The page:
|T A N K S
|C A R R I E R S
|G U N S
|A R M O U R E D C A R S
Where can I buy a Kettenkrad, Tiger tank etc?
Introduction> Your info on the Kettenrad was impresseve you only left out where one
> could be bought.Can you help with that?
Here is what myself and several others have put together about this subject.
The German MV scene
You haven't said where you are, so I will have a guess that you are an American. There are a number of KK's in the USA and occasionally one will come up for sale.
Now, as far as trying to locate one in Germany, that is quite another matter altogether!
Bear in mind that all but a small number of WW2 German vehicles were destroyed in action, captured and then destroyed as articles of war or ended up in museums. Those that don't fit into the above categories are few.
Take the north African theatre as an example: nothing in the way of vehicles was rescued from that campaign to serve another day. Anything that wasn't captured was very quickly souvenired by the local populace and put to use or (usually) scrapped. So active were the locals that they were even hauling away booty during the fighting, much to the annoyance of both sides. But it was their country after all. Just ask Richard Notton, he has an aged relative that got a Grant shot out from under him by an 88mm. He saw it first hand. Then there is the occasional item that turns up in some remote corner of the desert, but you have to be keen enough to get through all the mines first. The figures on the number of Egyptians/Bedouins etc who lose a leg each year to WW2 mines is surprisingly high. Effectively, the place was never de-mined AND the mine fields aren't where the maps say (they move with the desert!)
The vehicles that did survive the Western Desert and Tunisia can probably be counted on one hand. One example being Bovington's Tiger I.
In Germany itself, what little remained after the war, did so only by permission of the occupying powers.
It is a far different country than we are used to. It is so closely populated and really not all that large that your chances of finding a KK mouldering in some farmers shed since WW2 are close to zero. Plenty of Germans have sussed out those rumours years ago. Any farmer that did have one would be quite well aware of its rarity and value with its location being known within the collector community there already.
Be aware that German citizens are specifically prohibited by law in Germany (and this was brought about by the occupying powers) from owning combat vehicles. Basically this covers anything armoured and most things on tracks.
The only way around this law is to demil the tank or whatever so that it resembles a sieve, which in the process totally ruins it's resale value. Once you have done this you then need somewhere to operate it, should you want the pleasure of driving your vehicle: road registration is not allowed for this class of vehicle. By the time you have eliminated all the areas where the greenies etc will have you in court there are precious few spots where off-roading can be done. Wide load permits to transport your vehicle are possible, but very expensive, so getting it to these spots if it is any bigger than a Ferret is far from economic.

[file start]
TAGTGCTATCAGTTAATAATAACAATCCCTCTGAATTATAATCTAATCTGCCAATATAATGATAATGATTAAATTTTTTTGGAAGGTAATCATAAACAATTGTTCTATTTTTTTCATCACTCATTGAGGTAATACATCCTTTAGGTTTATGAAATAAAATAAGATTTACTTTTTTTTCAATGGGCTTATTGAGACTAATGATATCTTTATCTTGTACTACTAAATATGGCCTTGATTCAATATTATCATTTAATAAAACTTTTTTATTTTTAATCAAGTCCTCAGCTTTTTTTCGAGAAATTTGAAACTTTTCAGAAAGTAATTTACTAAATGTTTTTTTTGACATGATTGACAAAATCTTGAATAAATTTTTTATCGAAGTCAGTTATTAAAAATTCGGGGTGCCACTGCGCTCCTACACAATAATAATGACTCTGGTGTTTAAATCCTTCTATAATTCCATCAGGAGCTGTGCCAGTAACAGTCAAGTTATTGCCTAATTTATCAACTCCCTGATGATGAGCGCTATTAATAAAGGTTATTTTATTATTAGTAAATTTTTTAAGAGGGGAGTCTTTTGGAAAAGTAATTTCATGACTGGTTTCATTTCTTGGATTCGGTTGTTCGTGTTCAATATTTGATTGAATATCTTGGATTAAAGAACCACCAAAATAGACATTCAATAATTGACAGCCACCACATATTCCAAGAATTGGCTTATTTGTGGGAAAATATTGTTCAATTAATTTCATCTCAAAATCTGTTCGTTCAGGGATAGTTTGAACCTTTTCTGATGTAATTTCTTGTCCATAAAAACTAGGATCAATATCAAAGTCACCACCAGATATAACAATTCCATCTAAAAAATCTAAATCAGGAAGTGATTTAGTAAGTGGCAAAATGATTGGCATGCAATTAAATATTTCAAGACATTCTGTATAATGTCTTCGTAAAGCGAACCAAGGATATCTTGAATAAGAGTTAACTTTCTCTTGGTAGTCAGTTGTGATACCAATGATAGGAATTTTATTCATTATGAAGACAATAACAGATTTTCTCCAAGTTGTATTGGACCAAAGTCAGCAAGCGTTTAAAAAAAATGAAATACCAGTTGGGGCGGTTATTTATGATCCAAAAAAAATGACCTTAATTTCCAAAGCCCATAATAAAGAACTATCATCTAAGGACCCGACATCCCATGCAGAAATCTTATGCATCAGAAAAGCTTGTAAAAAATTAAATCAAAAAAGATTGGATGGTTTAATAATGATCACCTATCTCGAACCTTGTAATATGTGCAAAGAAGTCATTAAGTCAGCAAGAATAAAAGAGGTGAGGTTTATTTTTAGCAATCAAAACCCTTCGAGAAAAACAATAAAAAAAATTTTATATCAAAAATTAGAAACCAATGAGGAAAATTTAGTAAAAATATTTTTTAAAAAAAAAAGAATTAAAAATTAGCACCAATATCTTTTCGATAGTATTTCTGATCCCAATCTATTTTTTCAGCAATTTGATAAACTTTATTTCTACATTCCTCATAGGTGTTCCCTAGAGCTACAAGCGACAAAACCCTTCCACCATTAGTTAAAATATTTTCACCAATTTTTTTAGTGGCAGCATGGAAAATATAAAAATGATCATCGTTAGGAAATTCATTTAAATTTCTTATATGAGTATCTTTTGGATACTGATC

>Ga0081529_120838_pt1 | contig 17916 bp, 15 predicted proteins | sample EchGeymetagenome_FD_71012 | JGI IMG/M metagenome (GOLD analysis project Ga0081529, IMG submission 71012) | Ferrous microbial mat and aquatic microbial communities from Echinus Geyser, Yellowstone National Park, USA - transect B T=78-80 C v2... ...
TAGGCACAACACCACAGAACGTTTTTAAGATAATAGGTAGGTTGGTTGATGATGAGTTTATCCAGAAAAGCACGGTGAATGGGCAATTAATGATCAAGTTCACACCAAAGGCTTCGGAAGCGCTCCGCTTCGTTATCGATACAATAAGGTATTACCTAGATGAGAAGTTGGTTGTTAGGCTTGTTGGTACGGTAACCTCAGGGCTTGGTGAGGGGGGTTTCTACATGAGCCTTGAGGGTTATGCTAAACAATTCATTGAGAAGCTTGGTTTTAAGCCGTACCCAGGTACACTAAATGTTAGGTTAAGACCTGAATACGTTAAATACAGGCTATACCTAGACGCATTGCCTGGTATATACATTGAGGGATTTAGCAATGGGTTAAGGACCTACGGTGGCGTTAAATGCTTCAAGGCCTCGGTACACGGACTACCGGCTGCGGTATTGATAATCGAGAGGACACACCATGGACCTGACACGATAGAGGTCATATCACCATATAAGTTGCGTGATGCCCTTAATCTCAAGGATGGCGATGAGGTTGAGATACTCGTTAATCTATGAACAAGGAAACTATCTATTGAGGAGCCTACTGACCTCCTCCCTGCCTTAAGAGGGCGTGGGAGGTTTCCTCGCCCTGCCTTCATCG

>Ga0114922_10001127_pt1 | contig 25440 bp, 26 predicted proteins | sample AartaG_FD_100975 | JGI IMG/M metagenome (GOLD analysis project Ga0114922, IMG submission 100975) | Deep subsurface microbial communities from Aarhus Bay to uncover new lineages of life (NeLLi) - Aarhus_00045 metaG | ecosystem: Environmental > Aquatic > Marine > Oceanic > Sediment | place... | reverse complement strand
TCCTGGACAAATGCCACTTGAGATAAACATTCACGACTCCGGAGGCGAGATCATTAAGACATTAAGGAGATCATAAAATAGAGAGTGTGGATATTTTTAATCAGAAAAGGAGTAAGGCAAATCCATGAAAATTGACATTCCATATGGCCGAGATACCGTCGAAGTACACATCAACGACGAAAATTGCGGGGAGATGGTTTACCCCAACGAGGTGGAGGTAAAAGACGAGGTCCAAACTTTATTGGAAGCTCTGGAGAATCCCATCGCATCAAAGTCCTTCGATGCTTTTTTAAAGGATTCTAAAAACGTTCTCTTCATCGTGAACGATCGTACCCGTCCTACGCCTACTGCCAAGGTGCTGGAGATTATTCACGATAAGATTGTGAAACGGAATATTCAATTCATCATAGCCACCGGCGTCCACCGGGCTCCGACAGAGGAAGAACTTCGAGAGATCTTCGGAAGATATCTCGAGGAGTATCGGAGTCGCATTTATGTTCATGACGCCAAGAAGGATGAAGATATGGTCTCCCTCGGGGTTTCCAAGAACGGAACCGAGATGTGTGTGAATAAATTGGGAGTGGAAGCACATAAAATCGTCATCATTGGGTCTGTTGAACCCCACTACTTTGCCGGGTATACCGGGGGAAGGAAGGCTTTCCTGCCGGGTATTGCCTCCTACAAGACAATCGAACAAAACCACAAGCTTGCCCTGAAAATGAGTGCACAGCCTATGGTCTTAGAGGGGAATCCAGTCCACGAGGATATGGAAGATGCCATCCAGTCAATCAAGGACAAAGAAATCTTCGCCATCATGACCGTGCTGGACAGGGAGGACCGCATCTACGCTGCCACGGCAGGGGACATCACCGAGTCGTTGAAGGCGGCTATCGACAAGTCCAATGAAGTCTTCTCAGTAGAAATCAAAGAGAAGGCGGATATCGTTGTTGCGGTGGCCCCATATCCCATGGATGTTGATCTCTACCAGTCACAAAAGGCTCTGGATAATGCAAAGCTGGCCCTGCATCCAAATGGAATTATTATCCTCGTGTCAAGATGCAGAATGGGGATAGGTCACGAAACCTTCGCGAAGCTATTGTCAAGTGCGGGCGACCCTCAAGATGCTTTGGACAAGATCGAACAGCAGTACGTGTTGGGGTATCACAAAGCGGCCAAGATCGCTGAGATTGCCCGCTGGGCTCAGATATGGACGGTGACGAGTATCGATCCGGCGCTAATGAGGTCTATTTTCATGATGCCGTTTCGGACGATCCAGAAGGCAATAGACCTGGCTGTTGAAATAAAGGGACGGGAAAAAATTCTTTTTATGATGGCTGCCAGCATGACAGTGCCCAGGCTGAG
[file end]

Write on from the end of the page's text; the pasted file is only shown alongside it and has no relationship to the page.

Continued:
Even a 6x6 WW2 Jimmy would be a problem as the average German could not find anywhere to store it, unless he rented wharehouse space, it is nearly as crowded a country as the Netherlands.
The western european countries have a high population density and what little is still there most definetly belongs to somebody or other.
Nobody in europe is in any doubt as to the value of WW2 left overs, it is not just collectors over there who know that gear is worth good money.
Effectively, they can only own Jeeps, Kublewagons, Schwimmwagons, motorcycles, KK's and those intriguing German 3/4 tracks. The 3/4 tracks are very rare and VERY expensive.
Of recent, Americans seem to have taken a liking to KK's; this has not gone down at all well in the Vaterland as the price of KK's has gone through the roof. They appear to perceive it as "the Anglo/Americans are buying up the only tracked German vehicle we are allowed to own under the laws they foisted on us and that the average German can afford".
Due to Germany's history and the post WW2 education of what happened; warfare in general, the military and anything associated with it are very touchy subjects. It actually states somewhere in German law that a German citizen can call a member of their military "a murderer" and that is permitted!
MV collectors are few and far between and maintain a low profile. They are a small group who tend to know each other. I doubt they would be enthusiastic about someone wanting to buy and export another vehicle.
I tend to think the time is coming where there is going to be a market for replica KK's, but that is another subject (a very expensive one)!
As to other locations:
They salvaged all sunken Mediterranean wrecks possible in the late 40's.
The Israelis did all the european scrap yards over in the late 40's early 50's THEN did the Pacific Islands in order to put together their armoured force.
The former eastern block was gone over with a fine tooth comb immediately after the war, poverty and a need to rebuild saw to that. That is why they are now looking at the bottom of lakes for pieces of tanks.
|BACK TO INDEX